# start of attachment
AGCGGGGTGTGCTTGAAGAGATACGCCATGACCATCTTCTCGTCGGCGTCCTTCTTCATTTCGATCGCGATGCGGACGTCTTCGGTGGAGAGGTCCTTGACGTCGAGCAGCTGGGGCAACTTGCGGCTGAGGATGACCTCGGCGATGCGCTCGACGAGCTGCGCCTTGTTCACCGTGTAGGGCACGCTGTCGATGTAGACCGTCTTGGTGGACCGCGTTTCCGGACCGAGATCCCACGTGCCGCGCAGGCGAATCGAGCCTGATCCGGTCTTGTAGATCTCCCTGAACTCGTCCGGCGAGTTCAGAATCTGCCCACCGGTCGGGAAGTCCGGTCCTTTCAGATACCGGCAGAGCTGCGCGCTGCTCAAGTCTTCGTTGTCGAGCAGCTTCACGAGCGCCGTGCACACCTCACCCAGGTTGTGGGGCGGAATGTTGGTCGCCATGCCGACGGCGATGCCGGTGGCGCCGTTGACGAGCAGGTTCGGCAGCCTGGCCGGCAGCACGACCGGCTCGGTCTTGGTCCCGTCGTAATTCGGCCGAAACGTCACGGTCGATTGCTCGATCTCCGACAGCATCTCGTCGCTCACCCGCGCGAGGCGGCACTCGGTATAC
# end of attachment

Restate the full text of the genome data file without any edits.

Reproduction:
AGCGGGGTGTGCTTGAAGAGATACGCCATGACCATCTTCTCGTCGGCGTCCTTCTTCATTTCGATCGCGATGCGGACGTCTTCGGTGGAGAGGTCCTTGACGTCGAGCAGCTGGGGCAACTTGCGGCTGAGGATGACCTCGGCGATGCGCTCGACGAGCTGCGCCTTGTTCACCGTGTAGGGCACGCTGTCGATGTAGACCGTCTTGGTGGACCGCGTTTCCGGACCGAGATCCCACGTGCCGCGCAGGCGAATCGAGCCTGATCCGGTCTTGTAGATCTCCCTGAACTCGTCCGGCGAGTTCAGAATCTGCCCACCGGTCGGGAAGTCCGGTCCTTTCAGATACCGGCAGAGCTGCGCGCTGCTCAAGTCTTCGTTGTCGAGCAGCTTCACGAGCGCCGTGCACACCTCACCCAGGTTGTGGGGCGGAATGTTGGTCGCCATGCCGACGGCGATGCCGGTGGCGCCGTTGACGAGCAGGTTCGGCAGCCTGGCCGGCAGCACGACCGGCTCGGTCTTGGTCCCGTCGTAATTCGGCCGAAACGTCACGGTCGATTGCTCGATCTCCGACAGCATCTCGTCGCTCACCCGCGCGAGGCGGCACTCGGTATAC